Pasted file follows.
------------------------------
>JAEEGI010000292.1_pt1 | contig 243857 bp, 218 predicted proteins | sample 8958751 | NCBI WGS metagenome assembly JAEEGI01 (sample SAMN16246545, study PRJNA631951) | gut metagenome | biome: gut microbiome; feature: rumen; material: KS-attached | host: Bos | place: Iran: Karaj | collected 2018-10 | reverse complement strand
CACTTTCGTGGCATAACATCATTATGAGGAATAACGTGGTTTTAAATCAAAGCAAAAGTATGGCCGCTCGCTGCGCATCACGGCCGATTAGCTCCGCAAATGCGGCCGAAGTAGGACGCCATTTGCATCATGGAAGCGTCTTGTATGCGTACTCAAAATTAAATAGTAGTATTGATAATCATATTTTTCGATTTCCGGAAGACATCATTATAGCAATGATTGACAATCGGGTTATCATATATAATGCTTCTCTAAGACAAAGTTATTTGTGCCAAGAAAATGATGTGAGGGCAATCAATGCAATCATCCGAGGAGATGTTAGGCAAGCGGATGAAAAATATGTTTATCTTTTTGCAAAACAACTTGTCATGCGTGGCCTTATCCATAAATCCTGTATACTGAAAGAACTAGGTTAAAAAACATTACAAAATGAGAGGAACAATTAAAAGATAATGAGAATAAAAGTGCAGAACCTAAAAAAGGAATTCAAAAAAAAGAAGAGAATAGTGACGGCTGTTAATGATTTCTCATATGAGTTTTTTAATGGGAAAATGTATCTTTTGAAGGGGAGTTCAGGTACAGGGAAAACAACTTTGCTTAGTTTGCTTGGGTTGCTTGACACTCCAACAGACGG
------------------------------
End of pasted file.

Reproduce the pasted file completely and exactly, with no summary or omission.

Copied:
>JAEEGI010000292.1_pt1 | contig 243857 bp, 218 predicted proteins | sample 8958751 | NCBI WGS metagenome assembly JAEEGI01 (sample SAMN16246545, study PRJNA631951) | gut metagenome | biome: gut microbiome; feature: rumen; material: KS-attached | host: Bos | place: Iran: Karaj | collected 2018-10 | reverse complement strand
CACTTTCGTGGCATAACATCATTATGAGGAATAACGTGGTTTTAAATCAAAGCAAAAGTATGGCCGCTCGCTGCGCATCACGGCCGATTAGCTCCGCAAATGCGGCCGAAGTAGGACGCCATTTGCATCATGGAAGCGTCTTGTATGCGTACTCAAAATTAAATAGTAGTATTGATAATCATATTTTTCGATTTCCGGAAGACATCATTATAGCAATGATTGACAATCGGGTTATCATATATAATGCTTCTCTAAGACAAAGTTATTTGTGCCAAGAAAATGATGTGAGGGCAATCAATGCAATCATCCGAGGAGATGTTAGGCAAGCGGATGAAAAATATGTTTATCTTTTTGCAAAACAACTTGTCATGCGTGGCCTTATCCATAAATCCTGTATACTGAAAGAACTAGGTTAAAAAACATTACAAAATGAGAGGAACAATTAAAAGATAATGAGAATAAAAGTGCAGAACCTAAAAAAGGAATTCAAAAAAAAGAAGAGAATAGTGACGGCTGTTAATGATTTCTCATATGAGTTTTTTAATGGGAAAATGTATCTTTTGAAGGGGAGTTCAGGTACAGGGAAAACAACTTTGCTTAGTTTGCTTGGGTTGCTTGACACTCCAACAGACGG